From: Eric Daines, Burtree Avenue, Skelton, York.
AS from this week, York City Council declared the charge for concessionary pass holders in York boarding the bus at the park and ride sites increased by 10p to 80p (anyone boarding the bus with a pass at the first stop, half a mile down the road, or any other stop travels free). As the fare rose 10p in January 2013, this equates to a rise of 33 per cent in 13 months during a period of so- called austerity.
The adult single fare has been held at £2 both years (each adult is entitled to be accompanied by two children free of charge).
How fair is this? It is only a small increase for pass holders but it discriminates against pensioners.
In April, taxpayers will get an increase in personal tax free allowances unless you are over 65, when it does not apply, (something introduced by Gordon Brown).
With the Chancellor declaring more benefit cuts are necessary during 2014, how long before concessionary bus passes are abolished completely? At a time when interest rates on savings are at an all-time low, there is no wonder that pensioners have to chose between “heating or eating”.
The shopkeepers in the centre of York are complaining that there has been a decrease in business due to a bridge closure and this will only get worse if people are discouraged from using the park and ride.
Sentence was too harsh
From: Michael Day, Halifax.
AT the risk of all the “experts” throwing their dummies out of the pram, I have to say that I was disgusted, though not surprised, at the sentence handed out to the gentleman filmed driving with both his hands off the steering wheel (Yorkshire Post, January 7).
I fail to see how this constitutes dangerous driving. As far as I could see from the footage shown on the news, the car was proceeding on the correct track and, if you could not have seen the driver you would have concluded it was under perfect control. So what was going to happen, would it shoot off at right angles or leap over a hedge?
The whole thing was made even more nauseating by having to listen to the pontificating police officer, obviously ecstatic with his achievement, explaining the evils of it all. Considering the number of cars with only one headlight and those with none at all in poor conditions, including many police cars, I think their time could be more usefully utilised.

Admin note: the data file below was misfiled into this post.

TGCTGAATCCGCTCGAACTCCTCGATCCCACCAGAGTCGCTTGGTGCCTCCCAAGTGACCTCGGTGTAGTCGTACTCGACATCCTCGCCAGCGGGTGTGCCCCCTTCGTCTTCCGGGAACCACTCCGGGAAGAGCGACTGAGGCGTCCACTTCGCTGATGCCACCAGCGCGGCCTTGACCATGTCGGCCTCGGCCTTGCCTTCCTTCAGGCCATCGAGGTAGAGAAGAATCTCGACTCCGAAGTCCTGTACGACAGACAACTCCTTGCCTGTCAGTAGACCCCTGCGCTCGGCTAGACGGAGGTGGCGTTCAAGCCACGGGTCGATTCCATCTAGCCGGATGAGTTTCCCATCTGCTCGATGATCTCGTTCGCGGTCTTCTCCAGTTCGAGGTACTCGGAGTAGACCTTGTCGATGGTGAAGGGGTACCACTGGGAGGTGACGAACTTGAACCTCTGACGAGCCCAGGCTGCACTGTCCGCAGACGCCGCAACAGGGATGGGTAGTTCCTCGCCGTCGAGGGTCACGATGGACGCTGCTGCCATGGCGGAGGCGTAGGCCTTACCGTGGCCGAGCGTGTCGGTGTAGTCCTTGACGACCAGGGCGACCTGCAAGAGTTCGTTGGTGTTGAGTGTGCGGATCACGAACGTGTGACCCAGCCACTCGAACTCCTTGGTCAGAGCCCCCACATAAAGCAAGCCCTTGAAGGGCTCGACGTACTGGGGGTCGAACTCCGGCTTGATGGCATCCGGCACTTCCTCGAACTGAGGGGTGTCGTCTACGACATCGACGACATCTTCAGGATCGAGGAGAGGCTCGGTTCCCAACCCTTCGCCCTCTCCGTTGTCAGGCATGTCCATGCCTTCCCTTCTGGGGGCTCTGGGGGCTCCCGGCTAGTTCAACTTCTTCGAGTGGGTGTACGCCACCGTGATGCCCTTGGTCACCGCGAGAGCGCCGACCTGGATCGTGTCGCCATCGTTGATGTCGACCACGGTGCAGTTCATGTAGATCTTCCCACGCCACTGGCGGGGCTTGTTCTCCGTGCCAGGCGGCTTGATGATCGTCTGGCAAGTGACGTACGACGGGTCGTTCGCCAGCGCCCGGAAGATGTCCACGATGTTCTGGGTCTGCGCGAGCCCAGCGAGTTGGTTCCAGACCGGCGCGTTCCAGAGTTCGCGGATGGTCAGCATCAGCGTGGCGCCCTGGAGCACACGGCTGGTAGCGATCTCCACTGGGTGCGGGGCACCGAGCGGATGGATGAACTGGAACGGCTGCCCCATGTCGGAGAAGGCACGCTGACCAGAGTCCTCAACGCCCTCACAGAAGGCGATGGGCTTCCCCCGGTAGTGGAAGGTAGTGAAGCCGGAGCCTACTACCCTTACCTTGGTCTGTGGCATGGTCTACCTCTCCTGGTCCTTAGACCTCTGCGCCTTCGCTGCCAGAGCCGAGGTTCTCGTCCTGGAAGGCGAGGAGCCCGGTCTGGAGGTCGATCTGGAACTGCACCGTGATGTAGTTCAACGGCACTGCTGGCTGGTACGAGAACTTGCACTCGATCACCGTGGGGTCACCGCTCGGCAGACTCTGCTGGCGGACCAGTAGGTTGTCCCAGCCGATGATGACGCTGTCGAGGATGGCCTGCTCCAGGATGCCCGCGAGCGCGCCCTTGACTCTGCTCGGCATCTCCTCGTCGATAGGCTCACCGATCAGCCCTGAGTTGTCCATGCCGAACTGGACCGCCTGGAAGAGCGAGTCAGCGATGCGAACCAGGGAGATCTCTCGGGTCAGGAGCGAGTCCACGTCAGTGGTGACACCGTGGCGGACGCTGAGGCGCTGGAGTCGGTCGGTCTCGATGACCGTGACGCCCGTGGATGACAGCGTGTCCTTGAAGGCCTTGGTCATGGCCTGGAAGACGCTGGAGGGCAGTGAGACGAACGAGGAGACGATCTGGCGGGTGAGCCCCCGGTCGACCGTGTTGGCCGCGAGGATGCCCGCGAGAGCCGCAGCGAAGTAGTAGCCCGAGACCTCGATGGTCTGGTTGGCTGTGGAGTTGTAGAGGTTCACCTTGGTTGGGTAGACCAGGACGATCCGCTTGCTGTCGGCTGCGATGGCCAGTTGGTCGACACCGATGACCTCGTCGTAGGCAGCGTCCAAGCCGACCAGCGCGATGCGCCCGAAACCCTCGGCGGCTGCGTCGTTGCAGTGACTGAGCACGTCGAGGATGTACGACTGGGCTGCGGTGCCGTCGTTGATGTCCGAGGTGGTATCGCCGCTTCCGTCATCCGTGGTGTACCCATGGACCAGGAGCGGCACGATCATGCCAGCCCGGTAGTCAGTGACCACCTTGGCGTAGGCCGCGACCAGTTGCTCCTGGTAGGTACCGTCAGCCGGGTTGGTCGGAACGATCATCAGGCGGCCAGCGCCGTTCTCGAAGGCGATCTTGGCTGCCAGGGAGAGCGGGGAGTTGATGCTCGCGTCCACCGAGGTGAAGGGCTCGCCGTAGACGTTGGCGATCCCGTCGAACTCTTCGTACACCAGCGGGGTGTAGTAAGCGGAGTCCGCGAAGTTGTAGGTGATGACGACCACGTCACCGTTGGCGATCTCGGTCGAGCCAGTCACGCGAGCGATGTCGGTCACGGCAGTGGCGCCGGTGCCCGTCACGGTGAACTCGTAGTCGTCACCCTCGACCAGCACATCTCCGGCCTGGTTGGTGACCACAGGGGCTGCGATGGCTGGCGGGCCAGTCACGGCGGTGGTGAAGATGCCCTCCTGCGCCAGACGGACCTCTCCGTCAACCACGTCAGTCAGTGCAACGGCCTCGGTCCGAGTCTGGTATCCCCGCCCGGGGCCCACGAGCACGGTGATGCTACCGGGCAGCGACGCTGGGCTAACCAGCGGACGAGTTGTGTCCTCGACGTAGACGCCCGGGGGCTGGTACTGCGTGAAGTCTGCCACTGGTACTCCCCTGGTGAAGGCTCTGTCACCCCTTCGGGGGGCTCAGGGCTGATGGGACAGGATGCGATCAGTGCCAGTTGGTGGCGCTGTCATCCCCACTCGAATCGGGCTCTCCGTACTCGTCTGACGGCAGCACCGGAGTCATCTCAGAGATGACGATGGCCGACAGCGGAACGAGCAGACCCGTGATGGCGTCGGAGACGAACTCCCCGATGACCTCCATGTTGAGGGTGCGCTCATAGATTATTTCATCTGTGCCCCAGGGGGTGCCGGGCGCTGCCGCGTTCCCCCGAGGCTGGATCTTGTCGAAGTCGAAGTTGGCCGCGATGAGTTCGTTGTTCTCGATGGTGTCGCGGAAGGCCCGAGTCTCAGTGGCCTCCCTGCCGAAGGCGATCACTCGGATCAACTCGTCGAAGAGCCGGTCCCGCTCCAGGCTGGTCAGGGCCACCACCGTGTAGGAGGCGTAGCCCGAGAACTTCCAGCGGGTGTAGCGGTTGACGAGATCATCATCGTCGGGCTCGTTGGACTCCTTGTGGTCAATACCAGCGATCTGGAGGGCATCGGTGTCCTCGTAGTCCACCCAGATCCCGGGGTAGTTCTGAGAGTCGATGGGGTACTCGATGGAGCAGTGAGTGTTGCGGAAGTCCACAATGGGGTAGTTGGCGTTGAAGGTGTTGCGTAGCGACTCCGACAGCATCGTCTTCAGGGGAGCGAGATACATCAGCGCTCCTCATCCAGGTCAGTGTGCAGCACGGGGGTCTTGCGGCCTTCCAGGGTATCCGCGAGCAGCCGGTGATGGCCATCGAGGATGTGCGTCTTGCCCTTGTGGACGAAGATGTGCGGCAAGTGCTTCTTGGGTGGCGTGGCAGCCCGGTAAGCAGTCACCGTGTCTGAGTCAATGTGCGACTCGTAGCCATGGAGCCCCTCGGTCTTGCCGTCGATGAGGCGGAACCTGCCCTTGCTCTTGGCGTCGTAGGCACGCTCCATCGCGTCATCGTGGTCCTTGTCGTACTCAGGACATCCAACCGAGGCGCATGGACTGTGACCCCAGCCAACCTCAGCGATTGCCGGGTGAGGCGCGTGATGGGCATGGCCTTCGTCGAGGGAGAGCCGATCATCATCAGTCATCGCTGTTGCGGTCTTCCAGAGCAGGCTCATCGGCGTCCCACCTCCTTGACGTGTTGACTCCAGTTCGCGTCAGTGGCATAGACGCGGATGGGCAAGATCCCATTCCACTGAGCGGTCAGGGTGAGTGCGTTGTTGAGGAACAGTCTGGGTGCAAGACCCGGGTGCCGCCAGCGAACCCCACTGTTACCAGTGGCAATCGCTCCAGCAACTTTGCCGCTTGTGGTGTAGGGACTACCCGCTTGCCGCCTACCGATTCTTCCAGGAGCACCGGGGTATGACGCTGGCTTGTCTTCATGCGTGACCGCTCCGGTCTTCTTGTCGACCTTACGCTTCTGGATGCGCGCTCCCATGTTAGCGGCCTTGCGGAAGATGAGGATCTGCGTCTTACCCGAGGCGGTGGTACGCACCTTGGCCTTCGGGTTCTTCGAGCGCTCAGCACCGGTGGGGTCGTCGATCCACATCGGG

I assume the gentleman was driving a roadworthy car, had a valid licence and insurance (rare these days) and was not drunk,
I find it hard to condone such a harsh sentence, he may well now lose his job because he can’t get to work, sign on the dole, stop paying taxes and while he is doing his community work meet many miscreants who will show him how to break the law in a more professional manner.
No doubt all those involved will feel a great surge of job satisfaction.
British sense of humour
From: Janet Berry, Barfield, Hambleton.
WHERE will all this political correctness end? In the 60s I loved the Liverpool Lullaby sung by The Spinners. I sing it to my two year old grand-daughter and she loves it also and knows all the words. It is about real life and you would “ger a belt from your da” but no, we cannot say that now and Cilla Black felt it necessary to change the words to “you’ll get told off by your da”. Not quite the same is it? After all Rock a Bye Baby promises that “when the wind blows the cradle will fall and down will come baby, cradle and all”. I know which I prefer.
The good thing about the English is that we are one of the few people who can laugh at ourselves and understand sarcasm whereas many other nations do not. Michael Gove is wanting to ban Blackadder now as it is supposed to degrade war. I found it to be most moving and poignant in the scene where they all climbed out of the trenches and were shot. I suppose it will be the ‘Allo ‘Allo wartime comedy next. Anyone with a modicum of sense knows we are sending ourselves up and long may it continue!
Repulsively honest view
From: Eric Beechey, Eastfield Lane, Kellington, Goole.
I WOULD like to thank RC Dales (Yorkshire Post, January 6) for giving the public his three reasons for repealing the Hunting Act and in doing so he is the only pro-hunting individual I have known who has had the courage to admit the obvious.
He states that his first reason is “killing animals in a way that provides pleasure”. I think that Tim Bonner, a director of the Countryside Alliance, will squirm when he reads this letter because those who hunt have always denied this particular allegation and have maintained it is purely for conservation purposes only.
I should imagine that the idea of killing animals for pleasure is repulsive to almost the whole of the population.
I thought that Lorraine Platt put up a good case to uphold the Hunting Act in her column (Yorkshire Post, December 26).
I have known Lorraine for a number of years and we both served together as Trustees with The League Against Cruel Sports. She is extremely passionate and well briefed on all hunting issues.
She is not a “townie” who, according to Mr Bonner, lacks knowledge of rural affairs, nor is she a “lefty” whose class war motives helped instigate the Hunting Act. She is an enlightened and compassionate Conservative Party member whose views on the hunting issue mirror that of 80 per cent of the adult population in the UK.